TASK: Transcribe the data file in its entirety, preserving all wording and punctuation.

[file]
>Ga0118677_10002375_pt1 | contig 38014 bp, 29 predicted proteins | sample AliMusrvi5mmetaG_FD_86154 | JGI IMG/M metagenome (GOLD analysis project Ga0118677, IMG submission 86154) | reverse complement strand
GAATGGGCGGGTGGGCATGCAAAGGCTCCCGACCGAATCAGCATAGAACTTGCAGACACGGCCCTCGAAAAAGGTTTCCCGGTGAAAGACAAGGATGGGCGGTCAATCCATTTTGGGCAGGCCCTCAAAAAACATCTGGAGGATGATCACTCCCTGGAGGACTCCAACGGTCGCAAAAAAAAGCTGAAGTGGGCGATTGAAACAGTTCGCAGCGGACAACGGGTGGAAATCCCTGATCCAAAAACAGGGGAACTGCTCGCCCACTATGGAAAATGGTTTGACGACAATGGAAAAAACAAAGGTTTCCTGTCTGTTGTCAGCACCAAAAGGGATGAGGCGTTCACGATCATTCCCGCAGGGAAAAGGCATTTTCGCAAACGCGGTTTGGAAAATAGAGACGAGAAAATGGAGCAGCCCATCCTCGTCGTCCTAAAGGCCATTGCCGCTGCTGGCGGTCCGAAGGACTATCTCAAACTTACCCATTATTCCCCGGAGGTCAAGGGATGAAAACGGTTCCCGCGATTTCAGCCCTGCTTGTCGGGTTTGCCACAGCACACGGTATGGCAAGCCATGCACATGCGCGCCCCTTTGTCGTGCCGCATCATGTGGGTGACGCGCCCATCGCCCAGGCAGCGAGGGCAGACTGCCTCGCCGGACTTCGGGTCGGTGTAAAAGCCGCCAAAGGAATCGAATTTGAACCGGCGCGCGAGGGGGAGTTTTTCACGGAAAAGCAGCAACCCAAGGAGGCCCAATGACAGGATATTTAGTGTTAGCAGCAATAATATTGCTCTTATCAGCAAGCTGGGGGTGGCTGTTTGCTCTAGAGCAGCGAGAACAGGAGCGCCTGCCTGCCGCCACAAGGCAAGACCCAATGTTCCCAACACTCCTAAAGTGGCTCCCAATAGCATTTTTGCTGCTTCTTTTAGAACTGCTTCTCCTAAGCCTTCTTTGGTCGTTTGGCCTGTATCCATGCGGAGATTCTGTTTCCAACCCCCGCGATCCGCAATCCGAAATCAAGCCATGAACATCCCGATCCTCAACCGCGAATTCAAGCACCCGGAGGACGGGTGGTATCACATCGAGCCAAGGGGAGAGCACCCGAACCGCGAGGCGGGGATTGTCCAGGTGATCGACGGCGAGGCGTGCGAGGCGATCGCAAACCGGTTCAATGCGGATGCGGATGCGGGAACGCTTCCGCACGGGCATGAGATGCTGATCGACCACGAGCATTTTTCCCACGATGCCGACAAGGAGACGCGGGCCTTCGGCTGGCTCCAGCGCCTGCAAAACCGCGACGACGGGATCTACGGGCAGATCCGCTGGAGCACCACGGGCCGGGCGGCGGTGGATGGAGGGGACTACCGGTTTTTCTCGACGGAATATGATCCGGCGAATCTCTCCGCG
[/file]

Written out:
>Ga0118677_10002375_pt1 | contig 38014 bp, 29 predicted proteins | sample AliMusrvi5mmetaG_FD_86154 | JGI IMG/M metagenome (GOLD analysis project Ga0118677, IMG submission 86154) | reverse complement strand
GAATGGGCGGGTGGGCATGCAAAGGCTCCCGACCGAATCAGCATAGAACTTGCAGACACGGCCCTCGAAAAAGGTTTCCCGGTGAAAGACAAGGATGGGCGGTCAATCCATTTTGGGCAGGCCCTCAAAAAACATCTGGAGGATGATCACTCCCTGGAGGACTCCAACGGTCGCAAAAAAAAGCTGAAGTGGGCGATTGAAACAGTTCGCAGCGGACAACGGGTGGAAATCCCTGATCCAAAAACAGGGGAACTGCTCGCCCACTATGGAAAATGGTTTGACGACAATGGAAAAAACAAAGGTTTCCTGTCTGTTGTCAGCACCAAAAGGGATGAGGCGTTCACGATCATTCCCGCAGGGAAAAGGCATTTTCGCAAACGCGGTTTGGAAAATAGAGACGAGAAAATGGAGCAGCCCATCCTCGTCGTCCTAAAGGCCATTGCCGCTGCTGGCGGTCCGAAGGACTATCTCAAACTTACCCATTATTCCCCGGAGGTCAAGGGATGAAAACGGTTCCCGCGATTTCAGCCCTGCTTGTCGGGTTTGCCACAGCACACGGTATGGCAAGCCATGCACATGCGCGCCCCTTTGTCGTGCCGCATCATGTGGGTGACGCGCCCATCGCCCAGGCAGCGAGGGCAGACTGCCTCGCCGGACTTCGGGTCGGTGTAAAAGCCGCCAAAGGAATCGAATTTGAACCGGCGCGCGAGGGGGAGTTTTTCACGGAAAAGCAGCAACCCAAGGAGGCCCAATGACAGGATATTTAGTGTTAGCAGCAATAATATTGCTCTTATCAGCAAGCTGGGGGTGGCTGTTTGCTCTAGAGCAGCGAGAACAGGAGCGCCTGCCTGCCGCCACAAGGCAAGACCCAATGTTCCCAACACTCCTAAAGTGGCTCCCAATAGCATTTTTGCTGCTTCTTTTAGAACTGCTTCTCCTAAGCCTTCTTTGGTCGTTTGGCCTGTATCCATGCGGAGATTCTGTTTCCAACCCCCGCGATCCGCAATCCGAAATCAAGCCATGAACATCCCGATCCTCAACCGCGAATTCAAGCACCCGGAGGACGGGTGGTATCACATCGAGCCAAGGGGAGAGCACCCGAACCGCGAGGCGGGGATTGTCCAGGTGATCGACGGCGAGGCGTGCGAGGCGATCGCAAACCGGTTCAATGCGGATGCGGATGCGGGAACGCTTCCGCACGGGCATGAGATGCTGATCGACCACGAGCATTTTTCCCACGATGCCGACAAGGAGACGCGGGCCTTCGGCTGGCTCCAGCGCCTGCAAAACCGCGACGACGGGATCTACGGGCAGATCCGCTGGAGCACCACGGGCCGGGCGGCGGTGGATGGAGGGGACTACCGGTTTTTCTCGACGGAATATGATCCGGCGAATCTCTCCGCG